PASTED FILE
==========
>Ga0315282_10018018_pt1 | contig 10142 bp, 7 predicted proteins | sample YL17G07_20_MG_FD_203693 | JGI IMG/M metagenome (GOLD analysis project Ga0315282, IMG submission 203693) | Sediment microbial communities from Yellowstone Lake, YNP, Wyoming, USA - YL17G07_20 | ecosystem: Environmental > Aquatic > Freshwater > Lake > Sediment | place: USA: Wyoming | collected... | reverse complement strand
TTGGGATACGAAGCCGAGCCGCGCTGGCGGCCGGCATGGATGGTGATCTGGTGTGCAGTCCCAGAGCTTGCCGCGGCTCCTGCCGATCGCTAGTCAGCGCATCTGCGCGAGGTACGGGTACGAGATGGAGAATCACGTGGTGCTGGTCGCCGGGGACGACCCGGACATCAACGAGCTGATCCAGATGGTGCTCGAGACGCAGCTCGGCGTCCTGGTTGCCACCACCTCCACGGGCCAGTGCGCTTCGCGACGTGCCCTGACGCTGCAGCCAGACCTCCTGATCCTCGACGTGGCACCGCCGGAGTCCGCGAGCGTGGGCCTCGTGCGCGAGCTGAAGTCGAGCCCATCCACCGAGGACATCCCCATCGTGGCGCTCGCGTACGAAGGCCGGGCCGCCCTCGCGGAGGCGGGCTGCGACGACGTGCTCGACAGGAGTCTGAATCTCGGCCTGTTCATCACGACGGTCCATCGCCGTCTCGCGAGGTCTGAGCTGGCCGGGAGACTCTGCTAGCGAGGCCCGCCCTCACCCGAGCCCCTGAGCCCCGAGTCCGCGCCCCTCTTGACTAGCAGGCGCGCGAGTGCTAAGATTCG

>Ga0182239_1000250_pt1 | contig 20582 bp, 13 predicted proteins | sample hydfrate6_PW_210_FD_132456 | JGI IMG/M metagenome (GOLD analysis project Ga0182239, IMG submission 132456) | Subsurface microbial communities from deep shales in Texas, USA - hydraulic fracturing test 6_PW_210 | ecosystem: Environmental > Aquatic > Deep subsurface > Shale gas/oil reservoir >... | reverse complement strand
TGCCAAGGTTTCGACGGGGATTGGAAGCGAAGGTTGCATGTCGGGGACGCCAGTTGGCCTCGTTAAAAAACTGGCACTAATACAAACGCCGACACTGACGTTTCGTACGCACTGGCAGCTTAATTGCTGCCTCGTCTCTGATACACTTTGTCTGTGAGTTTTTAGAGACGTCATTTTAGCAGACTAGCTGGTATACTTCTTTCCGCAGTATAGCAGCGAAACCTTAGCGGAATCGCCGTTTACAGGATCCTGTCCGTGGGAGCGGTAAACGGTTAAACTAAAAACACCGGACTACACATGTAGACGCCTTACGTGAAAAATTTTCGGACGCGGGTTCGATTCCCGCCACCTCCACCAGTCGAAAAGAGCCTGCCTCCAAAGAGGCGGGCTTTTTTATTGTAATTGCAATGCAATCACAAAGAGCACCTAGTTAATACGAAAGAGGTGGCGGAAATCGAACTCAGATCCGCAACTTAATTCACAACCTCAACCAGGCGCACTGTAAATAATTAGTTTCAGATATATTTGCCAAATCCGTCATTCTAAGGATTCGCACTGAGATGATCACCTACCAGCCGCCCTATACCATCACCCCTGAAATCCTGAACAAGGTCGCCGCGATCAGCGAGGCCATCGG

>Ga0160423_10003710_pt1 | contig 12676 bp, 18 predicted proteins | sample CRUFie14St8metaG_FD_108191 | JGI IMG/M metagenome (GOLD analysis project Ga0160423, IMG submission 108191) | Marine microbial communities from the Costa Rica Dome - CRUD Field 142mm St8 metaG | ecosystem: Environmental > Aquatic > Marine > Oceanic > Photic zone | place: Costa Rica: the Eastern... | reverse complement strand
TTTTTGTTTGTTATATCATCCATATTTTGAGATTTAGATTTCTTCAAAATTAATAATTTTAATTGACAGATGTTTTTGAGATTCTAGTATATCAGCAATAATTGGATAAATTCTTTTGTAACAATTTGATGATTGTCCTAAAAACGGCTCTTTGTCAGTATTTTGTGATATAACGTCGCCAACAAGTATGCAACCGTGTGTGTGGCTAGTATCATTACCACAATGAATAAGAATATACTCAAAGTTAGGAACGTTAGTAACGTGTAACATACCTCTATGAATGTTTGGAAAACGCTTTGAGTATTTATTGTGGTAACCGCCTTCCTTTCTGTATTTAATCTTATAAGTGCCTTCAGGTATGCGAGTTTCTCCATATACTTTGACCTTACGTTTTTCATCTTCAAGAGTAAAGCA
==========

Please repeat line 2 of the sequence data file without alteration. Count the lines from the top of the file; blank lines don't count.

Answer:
TTGGGATACGAAGCCGAGCCGCGCTGGCGGCCGGCATGGATGGTGATCTGGTGTGCAGTCCCAGAGCTTGCCGCGGCTCCTGCCGATCGCTAGTCAGCGCATCTGCGCGAGGTACGGGTACGAGATGGAGAATCACGTGGTGCTGGTCGCCGGGGACGACCCGGACATCAACGAGCTGATCCAGATGGTGCTCGAGACGCAGCTCGGCGTCCTGGTTGCCACCACCTCCACGGGCCAGTGCGCTTCGCGACGTGCCCTGACGCTGCAGCCAGACCTCCTGATCCTCGACGTGGCACCGCCGGAGTCCGCGAGCGTGGGCCTCGTGCGCGAGCTGAAGTCGAGCCCATCCACCGAGGACATCCCCATCGTGGCGCTCGCGTACGAAGGCCGGGCCGCCCTCGCGGAGGCGGGCTGCGACGACGTGCTCGACAGGAGTCTGAATCTCGGCCTGTTCATCACGACGGTCCATCGCCGTCTCGCGAGGTCTGAGCTGGCCGGGAGACTCTGCTAGCGAGGCCCGCCCTCACCCGAGCCCCTGAGCCCCGAGTCCGCGCCCCTCTTGACTAGCAGGCGCGCGAGTGCTAAGATTCG